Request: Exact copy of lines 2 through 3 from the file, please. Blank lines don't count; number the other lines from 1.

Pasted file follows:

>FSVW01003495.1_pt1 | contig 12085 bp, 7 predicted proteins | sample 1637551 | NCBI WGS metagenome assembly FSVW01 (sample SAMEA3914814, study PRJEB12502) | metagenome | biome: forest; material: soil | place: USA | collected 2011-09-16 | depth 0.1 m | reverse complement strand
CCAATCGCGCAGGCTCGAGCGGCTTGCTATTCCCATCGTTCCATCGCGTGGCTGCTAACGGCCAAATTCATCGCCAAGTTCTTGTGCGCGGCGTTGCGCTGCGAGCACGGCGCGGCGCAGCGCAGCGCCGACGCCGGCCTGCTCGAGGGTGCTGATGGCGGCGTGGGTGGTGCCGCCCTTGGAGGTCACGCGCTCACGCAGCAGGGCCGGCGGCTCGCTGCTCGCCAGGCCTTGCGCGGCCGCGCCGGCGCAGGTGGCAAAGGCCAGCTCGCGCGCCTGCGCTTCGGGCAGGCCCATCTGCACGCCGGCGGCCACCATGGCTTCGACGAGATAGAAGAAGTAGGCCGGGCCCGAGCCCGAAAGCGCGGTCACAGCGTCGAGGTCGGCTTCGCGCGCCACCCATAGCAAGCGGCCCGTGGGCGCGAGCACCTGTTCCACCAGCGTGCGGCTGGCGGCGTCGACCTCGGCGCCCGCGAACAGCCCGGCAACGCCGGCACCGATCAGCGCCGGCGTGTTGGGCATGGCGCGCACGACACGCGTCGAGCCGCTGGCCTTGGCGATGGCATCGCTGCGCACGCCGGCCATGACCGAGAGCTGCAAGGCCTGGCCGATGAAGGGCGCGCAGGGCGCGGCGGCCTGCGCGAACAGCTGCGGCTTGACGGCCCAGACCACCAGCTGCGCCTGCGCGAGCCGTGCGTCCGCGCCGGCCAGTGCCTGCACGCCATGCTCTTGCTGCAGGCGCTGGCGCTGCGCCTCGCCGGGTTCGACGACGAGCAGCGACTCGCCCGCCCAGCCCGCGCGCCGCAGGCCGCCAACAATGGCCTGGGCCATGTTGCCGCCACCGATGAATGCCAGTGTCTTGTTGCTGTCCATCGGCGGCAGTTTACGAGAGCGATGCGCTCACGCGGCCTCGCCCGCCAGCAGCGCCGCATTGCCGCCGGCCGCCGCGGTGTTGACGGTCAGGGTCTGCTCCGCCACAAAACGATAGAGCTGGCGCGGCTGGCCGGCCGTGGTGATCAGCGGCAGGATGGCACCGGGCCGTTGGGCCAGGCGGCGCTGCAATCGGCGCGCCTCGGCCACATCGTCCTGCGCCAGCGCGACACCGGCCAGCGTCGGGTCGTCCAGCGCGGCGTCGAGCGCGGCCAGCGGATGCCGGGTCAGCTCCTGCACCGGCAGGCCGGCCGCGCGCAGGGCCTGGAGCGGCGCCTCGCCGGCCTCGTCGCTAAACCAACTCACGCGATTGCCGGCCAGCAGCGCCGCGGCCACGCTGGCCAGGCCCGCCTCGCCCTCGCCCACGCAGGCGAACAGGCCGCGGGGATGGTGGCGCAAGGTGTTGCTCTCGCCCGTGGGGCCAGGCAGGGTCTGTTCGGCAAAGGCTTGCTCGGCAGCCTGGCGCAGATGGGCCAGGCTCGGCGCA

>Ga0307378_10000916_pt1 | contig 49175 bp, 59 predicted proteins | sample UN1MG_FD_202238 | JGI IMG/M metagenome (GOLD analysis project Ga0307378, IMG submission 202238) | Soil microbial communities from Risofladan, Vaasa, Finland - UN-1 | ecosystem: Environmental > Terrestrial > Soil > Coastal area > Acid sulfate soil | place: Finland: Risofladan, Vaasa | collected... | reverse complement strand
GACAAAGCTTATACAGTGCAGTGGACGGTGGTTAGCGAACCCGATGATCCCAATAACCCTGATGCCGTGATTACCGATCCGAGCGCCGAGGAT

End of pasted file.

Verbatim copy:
CCAATCGCGCAGGCTCGAGCGGCTTGCTATTCCCATCGTTCCATCGCGTGGCTGCTAACGGCCAAATTCATCGCCAAGTTCTTGTGCGCGGCGTTGCGCTGCGAGCACGGCGCGGCGCAGCGCAGCGCCGACGCCGGCCTGCTCGAGGGTGCTGATGGCGGCGTGGGTGGTGCCGCCCTTGGAGGTCACGCGCTCACGCAGCAGGGCCGGCGGCTCGCTGCTCGCCAGGCCTTGCGCGGCCGCGCCGGCGCAGGTGGCAAAGGCCAGCTCGCGCGCCTGCGCTTCGGGCAGGCCCATCTGCACGCCGGCGGCCACCATGGCTTCGACGAGATAGAAGAAGTAGGCCGGGCCCGAGCCCGAAAGCGCGGTCACAGCGTCGAGGTCGGCTTCGCGCGCCACCCATAGCAAGCGGCCCGTGGGCGCGAGCACCTGTTCCACCAGCGTGCGGCTGGCGGCGTCGACCTCGGCGCCCGCGAACAGCCCGGCAACGCCGGCACCGATCAGCGCCGGCGTGTTGGGCATGGCGCGCACGACACGCGTCGAGCCGCTGGCCTTGGCGATGGCATCGCTGCGCACGCCGGCCATGACCGAGAGCTGCAAGGCCTGGCCGATGAAGGGCGCGCAGGGCGCGGCGGCCTGCGCGAACAGCTGCGGCTTGACGGCCCAGACCACCAGCTGCGCCTGCGCGAGCCGTGCGTCCGCGCCGGCCAGTGCCTGCACGCCATGCTCTTGCTGCAGGCGCTGGCGCTGCGCCTCGCCGGGTTCGACGACGAGCAGCGACTCGCCCGCCCAGCCCGCGCGCCGCAGGCCGCCAACAATGGCCTGGGCCATGTTGCCGCCACCGATGAATGCCAGTGTCTTGTTGCTGTCCATCGGCGGCAGTTTACGAGAGCGATGCGCTCACGCGGCCTCGCCCGCCAGCAGCGCCGCATTGCCGCCGGCCGCCGCGGTGTTGACGGTCAGGGTCTGCTCCGCCACAAAACGATAGAGCTGGCGCGGCTGGCCGGCCGTGGTGATCAGCGGCAGGATGGCACCGGGCCGTTGGGCCAGGCGGCGCTGCAATCGGCGCGCCTCGGCCACATCGTCCTGCGCCAGCGCGACACCGGCCAGCGTCGGGTCGTCCAGCGCGGCGTCGAGCGCGGCCAGCGGATGCCGGGTCAGCTCCTGCACCGGCAGGCCGGCCGCGCGCAGGGCCTGGAGCGGCGCCTCGCCGGCCTCGTCGCTAAACCAACTCACGCGATTGCCGGCCAGCAGCGCCGCGGCCACGCTGGCCAGGCCCGCCTCGCCCTCGCCCACGCAGGCGAACAGGCCGCGGGGATGGTGGCGCAAGGTGTTGCTCTCGCCCGTGGGGCCAGGCAGGGTCTGTTCGGCAAAGGCTTGCTCGGCAGCCTGGCGCAGATGGGCCAGGCTCGGCGCA

>Ga0307378_10000916_pt1 | contig 49175 bp, 59 predicted proteins | sample UN1MG_FD_202238 | JGI IMG/M metagenome (GOLD analysis project Ga0307378, IMG submission 202238) | Soil microbial communities from Risofladan, Vaasa, Finland - UN-1 | ecosystem: Environmental > Terrestrial > Soil > Coastal area > Acid sulfate soil | place: Finland: Risofladan, Vaasa | collected... | reverse complement strand